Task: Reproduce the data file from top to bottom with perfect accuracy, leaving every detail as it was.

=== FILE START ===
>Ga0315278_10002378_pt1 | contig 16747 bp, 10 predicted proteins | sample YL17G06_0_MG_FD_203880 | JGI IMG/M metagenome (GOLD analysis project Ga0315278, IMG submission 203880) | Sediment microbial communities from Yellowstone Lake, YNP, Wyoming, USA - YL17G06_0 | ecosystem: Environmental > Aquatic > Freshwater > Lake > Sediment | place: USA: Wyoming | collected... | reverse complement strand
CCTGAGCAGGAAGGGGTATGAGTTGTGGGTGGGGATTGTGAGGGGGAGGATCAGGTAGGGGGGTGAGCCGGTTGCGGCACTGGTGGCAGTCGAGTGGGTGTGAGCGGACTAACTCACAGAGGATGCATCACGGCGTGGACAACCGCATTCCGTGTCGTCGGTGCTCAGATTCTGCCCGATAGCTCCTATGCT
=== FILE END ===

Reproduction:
>Ga0315278_10002378_pt1 | contig 16747 bp, 10 predicted proteins | sample YL17G06_0_MG_FD_203880 | JGI IMG/M metagenome (GOLD analysis project Ga0315278, IMG submission 203880) | Sediment microbial communities from Yellowstone Lake, YNP, Wyoming, USA - YL17G06_0 | ecosystem: Environmental > Aquatic > Freshwater > Lake > Sediment | place: USA: Wyoming | collected... | reverse complement strand
CCTGAGCAGGAAGGGGTATGAGTTGTGGGTGGGGATTGTGAGGGGGAGGATCAGGTAGGGGGGTGAGCCGGTTGCGGCACTGGTGGCAGTCGAGTGGGTGTGAGCGGACTAACTCACAGAGGATGCATCACGGCGTGGACAACCGCATTCCGTGTCGTCGGTGCTCAGATTCTGCCCGATAGCTCCTATGCT